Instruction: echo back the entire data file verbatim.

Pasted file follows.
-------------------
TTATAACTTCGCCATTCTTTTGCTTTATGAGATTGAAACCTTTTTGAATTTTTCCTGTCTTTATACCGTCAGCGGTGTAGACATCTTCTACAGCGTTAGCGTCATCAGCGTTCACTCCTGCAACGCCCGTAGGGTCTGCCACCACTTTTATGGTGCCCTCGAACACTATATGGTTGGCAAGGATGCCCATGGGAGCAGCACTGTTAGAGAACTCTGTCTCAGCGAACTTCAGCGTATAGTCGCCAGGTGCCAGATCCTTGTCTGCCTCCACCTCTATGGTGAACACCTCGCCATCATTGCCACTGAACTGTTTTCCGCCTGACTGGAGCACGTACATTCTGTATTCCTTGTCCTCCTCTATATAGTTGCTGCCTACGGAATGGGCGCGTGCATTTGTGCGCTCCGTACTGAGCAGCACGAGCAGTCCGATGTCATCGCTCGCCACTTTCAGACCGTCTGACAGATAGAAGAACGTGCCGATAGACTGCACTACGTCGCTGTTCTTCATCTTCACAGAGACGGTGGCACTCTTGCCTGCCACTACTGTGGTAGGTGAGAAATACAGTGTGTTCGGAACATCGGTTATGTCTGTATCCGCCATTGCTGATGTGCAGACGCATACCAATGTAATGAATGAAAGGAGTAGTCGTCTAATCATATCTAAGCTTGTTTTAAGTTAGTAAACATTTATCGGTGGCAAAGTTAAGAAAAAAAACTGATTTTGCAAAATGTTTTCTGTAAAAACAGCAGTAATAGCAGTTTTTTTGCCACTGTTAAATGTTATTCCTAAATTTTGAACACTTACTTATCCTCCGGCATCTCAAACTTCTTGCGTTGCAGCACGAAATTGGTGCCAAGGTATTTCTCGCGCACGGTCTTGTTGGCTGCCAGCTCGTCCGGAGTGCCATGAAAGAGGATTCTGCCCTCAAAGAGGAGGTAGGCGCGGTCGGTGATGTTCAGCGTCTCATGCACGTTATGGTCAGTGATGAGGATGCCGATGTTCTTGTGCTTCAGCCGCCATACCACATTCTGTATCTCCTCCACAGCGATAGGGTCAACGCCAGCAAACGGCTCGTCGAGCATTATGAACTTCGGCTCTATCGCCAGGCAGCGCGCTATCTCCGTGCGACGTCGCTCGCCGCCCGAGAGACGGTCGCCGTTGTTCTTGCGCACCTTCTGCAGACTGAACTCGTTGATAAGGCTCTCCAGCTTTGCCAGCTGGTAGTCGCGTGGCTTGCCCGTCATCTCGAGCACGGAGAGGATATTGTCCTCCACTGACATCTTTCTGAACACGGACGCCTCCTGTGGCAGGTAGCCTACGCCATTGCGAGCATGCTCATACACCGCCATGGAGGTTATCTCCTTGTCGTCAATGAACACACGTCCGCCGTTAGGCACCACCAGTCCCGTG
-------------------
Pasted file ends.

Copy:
TTATAACTTCGCCATTCTTTTGCTTTATGAGATTGAAACCTTTTTGAATTTTTCCTGTCTTTATACCGTCAGCGGTGTAGACATCTTCTACAGCGTTAGCGTCATCAGCGTTCACTCCTGCAACGCCCGTAGGGTCTGCCACCACTTTTATGGTGCCCTCGAACACTATATGGTTGGCAAGGATGCCCATGGGAGCAGCACTGTTAGAGAACTCTGTCTCAGCGAACTTCAGCGTATAGTCGCCAGGTGCCAGATCCTTGTCTGCCTCCACCTCTATGGTGAACACCTCGCCATCATTGCCACTGAACTGTTTTCCGCCTGACTGGAGCACGTACATTCTGTATTCCTTGTCCTCCTCTATATAGTTGCTGCCTACGGAATGGGCGCGTGCATTTGTGCGCTCCGTACTGAGCAGCACGAGCAGTCCGATGTCATCGCTCGCCACTTTCAGACCGTCTGACAGATAGAAGAACGTGCCGATAGACTGCACTACGTCGCTGTTCTTCATCTTCACAGAGACGGTGGCACTCTTGCCTGCCACTACTGTGGTAGGTGAGAAATACAGTGTGTTCGGAACATCGGTTATGTCTGTATCCGCCATTGCTGATGTGCAGACGCATACCAATGTAATGAATGAAAGGAGTAGTCGTCTAATCATATCTAAGCTTGTTTTAAGTTAGTAAACATTTATCGGTGGCAAAGTTAAGAAAAAAAACTGATTTTGCAAAATGTTTTCTGTAAAAACAGCAGTAATAGCAGTTTTTTTGCCACTGTTAAATGTTATTCCTAAATTTTGAACACTTACTTATCCTCCGGCATCTCAAACTTCTTGCGTTGCAGCACGAAATTGGTGCCAAGGTATTTCTCGCGCACGGTCTTGTTGGCTGCCAGCTCGTCCGGAGTGCCATGAAAGAGGATTCTGCCCTCAAAGAGGAGGTAGGCGCGGTCGGTGATGTTCAGCGTCTCATGCACGTTATGGTCAGTGATGAGGATGCCGATGTTCTTGTGCTTCAGCCGCCATACCACATTCTGTATCTCCTCCACAGCGATAGGGTCAACGCCAGCAAACGGCTCGTCGAGCATTATGAACTTCGGCTCTATCGCCAGGCAGCGCGCTATCTCCGTGCGACGTCGCTCGCCGCCCGAGAGACGGTCGCCGTTGTTCTTGCGCACCTTCTGCAGACTGAACTCGTTGATAAGGCTCTCCAGCTTTGCCAGCTGGTAGTCGCGTGGCTTGCCCGTCATCTCGAGCACGGAGAGGATATTGTCCTCCACTGACATCTTTCTGAACACGGACGCCTCCTGTGGCAGGTAGCCTACGCCATTGCGAGCATGCTCATACACCGCCATGGAGGTTATCTCCTTGTCGTCAATGAACACACGTCCGCCGTTAGGCACCACCAGTCCCGTG